On the IX C the chain hoist arrangement in each torpedo room for handling torpedoes is built into the ship's structure.  Each of the two hoists is arranged on an athwartships trolley.  A shaft and gearing mechanism between the trolleys permits simultaneous athwartship movement of the hoists.  This built-in arrangement is more convenient than the portable one used on U.S. submarines but does occupy space that can be used for berthing.  The arrangement provides positive control of the movement of the torpedo but does limit the speed at which it may be moved athwartships.  
          The German technique of loading the torpedoes from the spare stowage has been adapted from that used on earlier types and is a slow cumbersome method.  Preliminary arrangements for loading the torpedo into the tube are not completed until the torpedo is raised from its stowage under the deck and lined up with the tube to be serviced, and the I-beam is secured into position by the special securing rods provided.  This handling and loading gear is light when compared with heavy cradles and supporting cross beams.  However, the sacrifice on reloading times is excessive.  The arrangement adopted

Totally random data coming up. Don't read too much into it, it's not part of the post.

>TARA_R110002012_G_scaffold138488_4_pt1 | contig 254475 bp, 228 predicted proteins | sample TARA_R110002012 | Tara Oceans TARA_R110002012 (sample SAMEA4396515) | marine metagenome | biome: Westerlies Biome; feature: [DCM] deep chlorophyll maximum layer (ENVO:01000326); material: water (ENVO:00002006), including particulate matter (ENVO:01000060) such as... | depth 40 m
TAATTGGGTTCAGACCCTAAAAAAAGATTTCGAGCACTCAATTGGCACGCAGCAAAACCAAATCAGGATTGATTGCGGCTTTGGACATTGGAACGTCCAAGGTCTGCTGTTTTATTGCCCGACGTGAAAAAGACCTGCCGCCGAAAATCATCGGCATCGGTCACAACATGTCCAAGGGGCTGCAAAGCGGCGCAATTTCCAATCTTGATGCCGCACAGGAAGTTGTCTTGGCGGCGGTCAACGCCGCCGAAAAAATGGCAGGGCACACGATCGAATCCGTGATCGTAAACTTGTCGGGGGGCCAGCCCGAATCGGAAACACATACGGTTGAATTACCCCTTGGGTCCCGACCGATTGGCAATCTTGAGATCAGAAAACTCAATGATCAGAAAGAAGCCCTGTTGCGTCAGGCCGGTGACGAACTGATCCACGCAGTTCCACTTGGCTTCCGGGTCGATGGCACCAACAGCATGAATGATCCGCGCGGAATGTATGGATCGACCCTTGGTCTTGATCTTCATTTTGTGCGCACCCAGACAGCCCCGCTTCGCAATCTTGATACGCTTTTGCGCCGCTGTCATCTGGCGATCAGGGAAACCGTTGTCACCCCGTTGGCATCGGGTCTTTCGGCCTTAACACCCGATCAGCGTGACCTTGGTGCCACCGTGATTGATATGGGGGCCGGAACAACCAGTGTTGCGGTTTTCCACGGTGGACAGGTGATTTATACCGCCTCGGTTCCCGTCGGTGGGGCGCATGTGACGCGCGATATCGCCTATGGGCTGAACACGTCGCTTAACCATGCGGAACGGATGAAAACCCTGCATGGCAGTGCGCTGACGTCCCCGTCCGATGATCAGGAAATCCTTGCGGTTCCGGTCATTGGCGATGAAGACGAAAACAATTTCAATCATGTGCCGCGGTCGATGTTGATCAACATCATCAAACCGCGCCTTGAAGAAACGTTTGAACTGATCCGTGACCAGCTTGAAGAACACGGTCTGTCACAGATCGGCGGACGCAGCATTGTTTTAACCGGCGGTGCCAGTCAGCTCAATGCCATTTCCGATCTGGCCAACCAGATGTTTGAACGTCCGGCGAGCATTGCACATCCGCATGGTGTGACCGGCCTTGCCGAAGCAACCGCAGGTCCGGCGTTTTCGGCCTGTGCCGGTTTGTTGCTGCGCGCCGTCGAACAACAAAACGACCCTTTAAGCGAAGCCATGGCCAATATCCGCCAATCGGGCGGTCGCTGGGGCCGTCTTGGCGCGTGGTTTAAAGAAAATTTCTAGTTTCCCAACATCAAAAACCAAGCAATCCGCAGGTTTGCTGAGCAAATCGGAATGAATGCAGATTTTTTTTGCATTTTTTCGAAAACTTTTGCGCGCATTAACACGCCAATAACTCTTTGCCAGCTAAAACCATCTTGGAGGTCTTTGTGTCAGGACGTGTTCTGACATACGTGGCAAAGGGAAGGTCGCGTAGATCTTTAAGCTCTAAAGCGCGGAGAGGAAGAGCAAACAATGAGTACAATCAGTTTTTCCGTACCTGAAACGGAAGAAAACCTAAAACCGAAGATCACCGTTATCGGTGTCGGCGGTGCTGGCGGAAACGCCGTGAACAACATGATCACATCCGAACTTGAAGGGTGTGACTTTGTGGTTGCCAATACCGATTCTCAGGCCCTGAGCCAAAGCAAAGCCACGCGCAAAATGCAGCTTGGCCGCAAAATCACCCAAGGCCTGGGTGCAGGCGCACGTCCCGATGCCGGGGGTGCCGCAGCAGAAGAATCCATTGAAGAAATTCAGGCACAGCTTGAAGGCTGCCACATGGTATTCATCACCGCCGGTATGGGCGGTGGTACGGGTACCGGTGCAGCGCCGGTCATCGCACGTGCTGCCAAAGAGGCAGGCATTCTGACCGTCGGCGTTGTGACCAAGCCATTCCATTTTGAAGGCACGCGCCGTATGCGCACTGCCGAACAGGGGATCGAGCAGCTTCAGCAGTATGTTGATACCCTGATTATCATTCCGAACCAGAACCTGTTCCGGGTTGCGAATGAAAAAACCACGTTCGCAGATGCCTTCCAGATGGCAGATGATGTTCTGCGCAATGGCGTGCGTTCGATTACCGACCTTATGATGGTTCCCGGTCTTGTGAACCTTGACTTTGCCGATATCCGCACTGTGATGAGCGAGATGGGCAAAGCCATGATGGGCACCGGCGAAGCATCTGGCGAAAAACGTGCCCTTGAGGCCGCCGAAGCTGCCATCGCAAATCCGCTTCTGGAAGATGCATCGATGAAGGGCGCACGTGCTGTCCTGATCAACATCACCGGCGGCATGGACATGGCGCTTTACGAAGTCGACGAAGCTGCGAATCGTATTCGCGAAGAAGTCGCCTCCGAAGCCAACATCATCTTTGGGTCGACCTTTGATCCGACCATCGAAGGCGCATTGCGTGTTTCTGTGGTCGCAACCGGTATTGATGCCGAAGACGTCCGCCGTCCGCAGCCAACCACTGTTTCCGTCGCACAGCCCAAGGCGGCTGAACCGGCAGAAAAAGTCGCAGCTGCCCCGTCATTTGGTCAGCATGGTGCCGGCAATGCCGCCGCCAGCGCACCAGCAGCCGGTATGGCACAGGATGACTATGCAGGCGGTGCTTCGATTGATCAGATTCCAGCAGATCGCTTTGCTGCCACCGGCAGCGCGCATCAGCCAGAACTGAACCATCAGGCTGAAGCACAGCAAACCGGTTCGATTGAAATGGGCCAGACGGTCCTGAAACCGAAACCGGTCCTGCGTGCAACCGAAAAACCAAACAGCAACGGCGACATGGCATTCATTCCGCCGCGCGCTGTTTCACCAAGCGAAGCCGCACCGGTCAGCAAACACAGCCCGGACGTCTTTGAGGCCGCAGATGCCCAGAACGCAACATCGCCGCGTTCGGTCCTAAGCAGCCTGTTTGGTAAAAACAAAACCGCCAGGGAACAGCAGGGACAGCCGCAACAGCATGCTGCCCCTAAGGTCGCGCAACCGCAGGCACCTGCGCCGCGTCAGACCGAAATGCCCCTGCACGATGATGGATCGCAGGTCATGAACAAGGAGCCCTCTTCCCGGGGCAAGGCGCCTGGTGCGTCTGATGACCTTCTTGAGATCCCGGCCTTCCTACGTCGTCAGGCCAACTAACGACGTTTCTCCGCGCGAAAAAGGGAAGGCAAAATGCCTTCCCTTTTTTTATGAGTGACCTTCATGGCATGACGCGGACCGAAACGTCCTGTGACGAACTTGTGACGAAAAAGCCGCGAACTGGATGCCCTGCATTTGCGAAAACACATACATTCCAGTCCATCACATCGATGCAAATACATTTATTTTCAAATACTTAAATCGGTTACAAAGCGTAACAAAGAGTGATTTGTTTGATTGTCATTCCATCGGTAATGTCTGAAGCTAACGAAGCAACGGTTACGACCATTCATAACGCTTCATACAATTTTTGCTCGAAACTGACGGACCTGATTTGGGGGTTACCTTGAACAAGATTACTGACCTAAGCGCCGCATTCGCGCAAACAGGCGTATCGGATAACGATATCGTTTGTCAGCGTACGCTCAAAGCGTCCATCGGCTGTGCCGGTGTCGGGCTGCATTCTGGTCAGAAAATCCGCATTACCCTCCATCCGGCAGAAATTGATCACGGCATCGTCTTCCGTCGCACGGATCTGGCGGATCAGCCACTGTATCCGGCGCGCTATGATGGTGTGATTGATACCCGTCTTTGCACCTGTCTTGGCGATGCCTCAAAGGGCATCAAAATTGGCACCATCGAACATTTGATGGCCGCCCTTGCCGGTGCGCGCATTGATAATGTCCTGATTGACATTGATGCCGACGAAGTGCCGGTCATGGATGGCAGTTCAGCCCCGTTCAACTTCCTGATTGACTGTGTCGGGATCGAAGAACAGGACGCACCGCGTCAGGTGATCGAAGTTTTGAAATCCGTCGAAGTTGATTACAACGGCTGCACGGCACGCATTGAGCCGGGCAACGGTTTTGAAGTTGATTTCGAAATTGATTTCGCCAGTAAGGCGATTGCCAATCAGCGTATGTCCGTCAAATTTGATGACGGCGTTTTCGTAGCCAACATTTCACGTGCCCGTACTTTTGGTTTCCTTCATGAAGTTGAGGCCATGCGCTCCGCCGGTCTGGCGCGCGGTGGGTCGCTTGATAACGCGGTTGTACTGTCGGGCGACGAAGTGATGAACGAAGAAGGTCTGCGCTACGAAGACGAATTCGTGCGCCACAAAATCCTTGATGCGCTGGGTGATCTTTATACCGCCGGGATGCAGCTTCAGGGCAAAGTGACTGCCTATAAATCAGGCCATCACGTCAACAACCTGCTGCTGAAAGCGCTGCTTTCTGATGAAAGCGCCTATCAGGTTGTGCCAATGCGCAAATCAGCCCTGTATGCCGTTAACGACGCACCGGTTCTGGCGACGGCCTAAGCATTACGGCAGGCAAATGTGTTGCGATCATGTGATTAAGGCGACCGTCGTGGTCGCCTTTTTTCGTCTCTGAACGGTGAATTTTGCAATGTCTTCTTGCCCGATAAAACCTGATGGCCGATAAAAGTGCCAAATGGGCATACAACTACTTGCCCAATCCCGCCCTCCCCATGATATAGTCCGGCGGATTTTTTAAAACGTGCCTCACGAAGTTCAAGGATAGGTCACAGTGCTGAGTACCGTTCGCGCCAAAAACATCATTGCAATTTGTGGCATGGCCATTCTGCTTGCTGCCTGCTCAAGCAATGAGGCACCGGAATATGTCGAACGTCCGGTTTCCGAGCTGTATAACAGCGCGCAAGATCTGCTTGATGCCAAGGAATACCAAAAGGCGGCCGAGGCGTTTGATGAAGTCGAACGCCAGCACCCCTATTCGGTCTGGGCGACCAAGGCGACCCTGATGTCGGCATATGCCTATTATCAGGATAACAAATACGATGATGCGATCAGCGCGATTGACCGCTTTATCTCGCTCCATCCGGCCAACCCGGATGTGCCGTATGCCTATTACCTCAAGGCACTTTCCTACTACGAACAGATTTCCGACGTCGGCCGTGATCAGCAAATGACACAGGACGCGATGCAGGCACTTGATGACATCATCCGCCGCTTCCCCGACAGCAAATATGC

- 3 -
 
     
     

 

     
     
 
9C-S75-3
     
  on U.S. submarines requires no excessive amount of handling of the torpedoes prior to reloading.  Under most normal circumstances when readying for reload, the cradle (and its torpedo), being on the same level as the tube, need only be rolled athwartships and secured in its loading position by a simple built-in locking device.  
          An attempt has been made to reduce noise transmission during handling operations by mounting the chain hoisting gear on rubber.  The details of these mountings will be covered under the S40 reports on shock and sound isolation.